Rance Allen Group returns with 25th project on Oct. 28

allenThe Rance Allen Group will release its 25th album and third live project “Live From San Francisco Bay” (Tyscot Records) on October 28. The group pioneered the fusion of R&B-styled rhythms with spiritual and message music themes in the 1970s. It’s a winning style that has won them fans as varied as American Idol’s Randy Jackson and ’80s rockers Huey Lewis & the News. The 11-song set “Live from San Francisco Bay” was recorded live at the Richmond Memorial Auditorium.

“The theme really is to be encouraged in a very kind of depressed time,” says Rance Allen, who sees parallels between today’s social climate and that of when his group was formed during the Civil Rights and Vietnam eras.  “It’s a time of unusual stress with all of the killings going on, the political mess that’s going on and there’s just so many people who have just moved away from trusting God and believing in Jesus Christ. Our job of encouraging and uplifting will never be done. We’ll have to keep working on this until the Lord comes to take us home.”

The project features new songs such as the first radio single “All Day Long,” the ballad “My Delight” (led by Steve Allen), the quartet-styled stomper ‘Hold On” and the soulful tune “Vessel” (led by Paul Porter).

The group also brings back B-sides from past albums and gives them new arrangements such as the old school soul of “Like a Good Neighbor” and the funk of  “I’m Not Givin’ Up Givin’ Out Givin’ Givin’ In” that is lead by Tom Allen. The group provides some dance-floor rhythms with songs such as “Got Me Dancin’,” “Can’t Give Up (The Groove)” and “Victory Dance.” The collection is rounded out with fan favorites such as the group’s signature songs  “Miracle Worker” and “Something About the Name of Jesus.”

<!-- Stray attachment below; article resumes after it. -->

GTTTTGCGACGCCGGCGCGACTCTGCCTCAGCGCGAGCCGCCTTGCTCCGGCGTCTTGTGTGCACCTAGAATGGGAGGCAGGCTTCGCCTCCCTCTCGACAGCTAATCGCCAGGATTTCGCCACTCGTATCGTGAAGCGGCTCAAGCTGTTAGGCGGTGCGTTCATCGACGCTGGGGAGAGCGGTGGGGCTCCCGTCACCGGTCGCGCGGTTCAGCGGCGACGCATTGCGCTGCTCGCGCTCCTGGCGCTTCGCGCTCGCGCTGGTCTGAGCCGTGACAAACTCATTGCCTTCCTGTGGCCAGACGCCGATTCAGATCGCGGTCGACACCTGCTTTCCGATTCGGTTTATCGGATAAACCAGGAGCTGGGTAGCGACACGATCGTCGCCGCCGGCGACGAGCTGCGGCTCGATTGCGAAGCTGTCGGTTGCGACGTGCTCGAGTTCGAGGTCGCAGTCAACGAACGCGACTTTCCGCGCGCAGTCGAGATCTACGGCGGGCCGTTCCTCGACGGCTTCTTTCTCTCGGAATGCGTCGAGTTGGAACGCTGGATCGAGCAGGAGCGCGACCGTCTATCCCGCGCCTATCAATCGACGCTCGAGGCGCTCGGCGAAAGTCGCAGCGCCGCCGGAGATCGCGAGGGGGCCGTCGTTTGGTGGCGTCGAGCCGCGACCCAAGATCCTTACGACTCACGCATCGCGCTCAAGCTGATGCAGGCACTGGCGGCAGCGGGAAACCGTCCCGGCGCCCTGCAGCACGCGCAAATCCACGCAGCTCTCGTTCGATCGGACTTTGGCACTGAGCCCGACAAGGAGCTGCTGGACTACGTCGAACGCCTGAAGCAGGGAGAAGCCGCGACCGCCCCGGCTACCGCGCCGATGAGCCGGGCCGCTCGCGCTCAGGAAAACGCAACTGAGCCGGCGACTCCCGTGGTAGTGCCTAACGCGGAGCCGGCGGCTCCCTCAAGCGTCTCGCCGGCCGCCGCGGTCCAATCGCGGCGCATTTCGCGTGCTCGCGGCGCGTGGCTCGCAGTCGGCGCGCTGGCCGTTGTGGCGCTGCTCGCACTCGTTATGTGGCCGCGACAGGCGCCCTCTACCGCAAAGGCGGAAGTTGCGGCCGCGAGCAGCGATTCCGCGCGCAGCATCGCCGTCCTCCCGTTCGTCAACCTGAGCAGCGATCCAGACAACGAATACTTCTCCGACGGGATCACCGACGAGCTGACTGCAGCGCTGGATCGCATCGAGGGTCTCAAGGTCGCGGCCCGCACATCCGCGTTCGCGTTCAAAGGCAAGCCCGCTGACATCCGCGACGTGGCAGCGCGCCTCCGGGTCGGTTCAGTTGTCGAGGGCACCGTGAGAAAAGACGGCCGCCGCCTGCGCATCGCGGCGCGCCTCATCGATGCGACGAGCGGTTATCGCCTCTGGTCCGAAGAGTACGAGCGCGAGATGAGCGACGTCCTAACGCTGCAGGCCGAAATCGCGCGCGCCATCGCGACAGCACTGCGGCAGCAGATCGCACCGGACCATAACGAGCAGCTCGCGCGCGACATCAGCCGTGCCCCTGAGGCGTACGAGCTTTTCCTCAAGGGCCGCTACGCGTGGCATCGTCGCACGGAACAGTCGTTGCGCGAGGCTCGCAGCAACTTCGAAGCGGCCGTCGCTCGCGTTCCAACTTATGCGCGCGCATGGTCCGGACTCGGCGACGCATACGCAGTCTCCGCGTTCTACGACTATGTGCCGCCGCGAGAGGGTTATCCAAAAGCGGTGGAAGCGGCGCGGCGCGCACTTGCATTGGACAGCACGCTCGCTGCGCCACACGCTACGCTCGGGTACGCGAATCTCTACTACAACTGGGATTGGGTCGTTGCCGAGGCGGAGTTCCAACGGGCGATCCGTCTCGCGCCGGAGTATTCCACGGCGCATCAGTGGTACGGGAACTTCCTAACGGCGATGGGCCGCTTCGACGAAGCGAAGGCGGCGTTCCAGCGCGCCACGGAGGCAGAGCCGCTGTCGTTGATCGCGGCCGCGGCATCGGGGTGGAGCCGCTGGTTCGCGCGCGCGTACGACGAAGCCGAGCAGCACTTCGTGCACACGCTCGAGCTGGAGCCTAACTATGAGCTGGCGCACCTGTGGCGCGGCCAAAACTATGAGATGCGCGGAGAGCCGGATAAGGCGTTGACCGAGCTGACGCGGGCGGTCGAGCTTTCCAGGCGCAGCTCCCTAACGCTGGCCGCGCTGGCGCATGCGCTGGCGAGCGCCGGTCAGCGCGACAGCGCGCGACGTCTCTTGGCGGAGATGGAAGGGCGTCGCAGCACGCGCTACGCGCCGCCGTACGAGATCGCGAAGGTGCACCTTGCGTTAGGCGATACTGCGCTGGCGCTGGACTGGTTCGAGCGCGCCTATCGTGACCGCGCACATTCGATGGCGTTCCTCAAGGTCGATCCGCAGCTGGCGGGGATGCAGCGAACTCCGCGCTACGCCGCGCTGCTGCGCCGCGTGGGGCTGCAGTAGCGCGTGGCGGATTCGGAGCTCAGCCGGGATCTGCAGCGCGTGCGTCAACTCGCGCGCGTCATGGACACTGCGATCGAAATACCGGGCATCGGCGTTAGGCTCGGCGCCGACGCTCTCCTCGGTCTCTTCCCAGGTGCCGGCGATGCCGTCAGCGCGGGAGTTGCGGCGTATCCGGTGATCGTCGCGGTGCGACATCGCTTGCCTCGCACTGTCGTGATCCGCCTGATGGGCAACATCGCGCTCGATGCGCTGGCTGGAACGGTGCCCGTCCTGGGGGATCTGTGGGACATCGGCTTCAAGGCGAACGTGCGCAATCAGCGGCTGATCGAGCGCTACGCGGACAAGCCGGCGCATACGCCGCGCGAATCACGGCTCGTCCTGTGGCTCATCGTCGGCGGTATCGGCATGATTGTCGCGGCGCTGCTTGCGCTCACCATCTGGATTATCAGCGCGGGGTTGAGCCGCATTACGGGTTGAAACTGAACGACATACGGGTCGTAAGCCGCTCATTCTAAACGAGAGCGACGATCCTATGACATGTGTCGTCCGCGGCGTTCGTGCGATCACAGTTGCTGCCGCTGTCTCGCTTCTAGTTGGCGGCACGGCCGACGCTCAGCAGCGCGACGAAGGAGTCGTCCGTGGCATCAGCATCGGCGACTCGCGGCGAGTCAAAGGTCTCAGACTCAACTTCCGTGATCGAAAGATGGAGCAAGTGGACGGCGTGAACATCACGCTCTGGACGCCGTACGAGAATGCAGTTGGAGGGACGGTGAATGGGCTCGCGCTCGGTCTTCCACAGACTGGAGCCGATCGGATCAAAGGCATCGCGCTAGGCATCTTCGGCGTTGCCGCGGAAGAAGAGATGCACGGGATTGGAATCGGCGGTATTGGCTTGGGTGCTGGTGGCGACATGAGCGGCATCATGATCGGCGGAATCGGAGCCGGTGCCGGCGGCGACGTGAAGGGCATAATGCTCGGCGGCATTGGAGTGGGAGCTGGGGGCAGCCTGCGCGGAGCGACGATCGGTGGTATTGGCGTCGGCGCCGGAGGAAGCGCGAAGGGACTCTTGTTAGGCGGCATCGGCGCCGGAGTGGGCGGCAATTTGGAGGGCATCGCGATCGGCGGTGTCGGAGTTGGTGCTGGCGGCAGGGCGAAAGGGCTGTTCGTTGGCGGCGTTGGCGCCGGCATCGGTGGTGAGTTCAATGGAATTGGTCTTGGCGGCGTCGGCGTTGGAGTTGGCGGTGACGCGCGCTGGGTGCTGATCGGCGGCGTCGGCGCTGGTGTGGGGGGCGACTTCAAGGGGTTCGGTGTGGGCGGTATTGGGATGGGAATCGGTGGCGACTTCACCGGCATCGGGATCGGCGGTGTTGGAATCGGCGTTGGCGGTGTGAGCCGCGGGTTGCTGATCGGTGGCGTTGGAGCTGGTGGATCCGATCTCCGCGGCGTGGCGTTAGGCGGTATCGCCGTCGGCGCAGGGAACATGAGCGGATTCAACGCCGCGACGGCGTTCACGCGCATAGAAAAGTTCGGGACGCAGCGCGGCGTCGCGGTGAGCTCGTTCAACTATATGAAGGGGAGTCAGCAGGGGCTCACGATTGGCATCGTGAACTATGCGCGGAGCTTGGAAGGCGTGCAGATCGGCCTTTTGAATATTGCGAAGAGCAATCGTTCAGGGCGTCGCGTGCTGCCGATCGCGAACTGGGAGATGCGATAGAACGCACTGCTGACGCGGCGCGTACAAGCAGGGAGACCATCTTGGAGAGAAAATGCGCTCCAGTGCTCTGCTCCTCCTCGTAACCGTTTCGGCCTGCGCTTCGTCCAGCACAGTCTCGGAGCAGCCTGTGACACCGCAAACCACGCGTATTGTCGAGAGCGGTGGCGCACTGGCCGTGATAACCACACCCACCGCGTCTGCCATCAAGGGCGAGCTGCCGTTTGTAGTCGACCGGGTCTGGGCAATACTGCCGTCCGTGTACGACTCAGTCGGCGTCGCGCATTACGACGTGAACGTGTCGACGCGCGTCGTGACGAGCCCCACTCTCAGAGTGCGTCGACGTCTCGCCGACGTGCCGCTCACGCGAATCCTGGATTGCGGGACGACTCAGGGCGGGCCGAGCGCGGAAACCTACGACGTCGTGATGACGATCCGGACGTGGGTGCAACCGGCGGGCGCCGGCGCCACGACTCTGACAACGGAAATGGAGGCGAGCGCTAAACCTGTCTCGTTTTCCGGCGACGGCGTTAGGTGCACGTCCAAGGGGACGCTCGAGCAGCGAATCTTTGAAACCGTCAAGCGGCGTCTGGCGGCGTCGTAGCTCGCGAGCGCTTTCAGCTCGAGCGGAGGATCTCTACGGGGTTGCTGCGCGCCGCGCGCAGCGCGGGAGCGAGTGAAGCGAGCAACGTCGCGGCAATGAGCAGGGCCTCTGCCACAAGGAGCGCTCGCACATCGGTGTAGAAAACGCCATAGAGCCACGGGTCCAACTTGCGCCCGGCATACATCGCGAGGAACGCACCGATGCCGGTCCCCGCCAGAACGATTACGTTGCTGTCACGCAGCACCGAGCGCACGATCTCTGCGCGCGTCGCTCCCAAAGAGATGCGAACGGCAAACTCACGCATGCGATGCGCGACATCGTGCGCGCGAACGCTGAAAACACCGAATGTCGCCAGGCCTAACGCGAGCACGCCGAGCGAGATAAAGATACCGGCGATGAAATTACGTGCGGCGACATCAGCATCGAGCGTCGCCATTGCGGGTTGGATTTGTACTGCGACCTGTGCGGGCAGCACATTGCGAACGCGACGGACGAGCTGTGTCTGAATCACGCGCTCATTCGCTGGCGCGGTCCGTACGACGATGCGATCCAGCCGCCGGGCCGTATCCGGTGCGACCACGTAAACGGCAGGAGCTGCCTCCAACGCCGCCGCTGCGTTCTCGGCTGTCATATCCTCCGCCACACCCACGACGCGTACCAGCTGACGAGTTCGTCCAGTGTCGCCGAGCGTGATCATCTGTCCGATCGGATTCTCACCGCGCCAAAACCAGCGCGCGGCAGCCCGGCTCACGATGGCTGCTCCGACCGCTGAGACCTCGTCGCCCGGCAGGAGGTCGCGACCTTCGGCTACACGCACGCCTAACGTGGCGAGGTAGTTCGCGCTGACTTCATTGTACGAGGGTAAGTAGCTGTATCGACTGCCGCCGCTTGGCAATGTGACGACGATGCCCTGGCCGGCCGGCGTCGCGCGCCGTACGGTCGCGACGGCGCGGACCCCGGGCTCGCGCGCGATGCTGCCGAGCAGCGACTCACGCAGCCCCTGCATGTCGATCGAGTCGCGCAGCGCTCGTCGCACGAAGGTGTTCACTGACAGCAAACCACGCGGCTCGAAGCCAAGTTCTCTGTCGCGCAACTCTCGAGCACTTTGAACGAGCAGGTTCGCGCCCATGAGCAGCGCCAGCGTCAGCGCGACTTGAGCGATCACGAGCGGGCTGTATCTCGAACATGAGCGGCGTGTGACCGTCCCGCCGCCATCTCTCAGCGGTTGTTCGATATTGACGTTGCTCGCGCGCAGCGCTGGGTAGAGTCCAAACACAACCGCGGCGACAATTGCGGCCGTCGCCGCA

The Rance Allen Group was formed in 1965 in Monroe, Mich., as a self-contained band. In 1972, they signed to Stax Records’ Gospel Truth subsidiary, where they recorded a series of gritty gospel songs that won them main-stage tours with R&B headliners such as Isaac Hayes and Barry White. The group has been recording ever since and was honored with the BMI Trailblazer Award in 2008.

Songstress Kenia reunites with former bandmates on new project

Photo Credit: Layne Anderson

Photo Credit: Layne Anderson

For many jazz fans in the 1980s and ’90s, Kenia’s singing was the gateway to contemporary Brazilian jazz and pop. She stood out from her compatriots because of her intimate, smooth vocals-subtle yet soulful-and her finesse with both American standards and Brazilian material. On We Go (to be released in August) will entice a new generation of listeners, as it showcases Kenia at the top of her form with a seductive, polished vocal phrasing. The intriguing repertoire includes songs co-written by Kenia and the Brazilian songwriting legends Ivan Lins and Antonio Adolfo.

The singer, born Kenia Acioly, grew up in Rio de Janeiro and moved to the U.S. in 1980. She made her recording debut as the featured vocalist on trumpeter Claudio Roditi’s Red on Red, produced by the legendary Creed Taylor, the producer of “Desafinado” and “The Girl from Ipanema.” Kenia established herself as one of the most popular Brazilian vocalists in the U.S. with her MCA solo debut Initial Thrill (1987) and Distant Horizon (1988), both of which gained substantial radio airplay, and were followed by well-received albums with Denon. On these releases, Kenia sang in English and Portuguese and freely mixed composers like Harold Arlen and Stevie Wonder, Djavan and Toninho Horta.

On We Go boasts standards by big names (Gershwin, Lennon and McCartney), works by lesser known contemporary composers (Romero Lubambo, Luis Simas and others) and songs written for Kenia by Adolfo and Lins.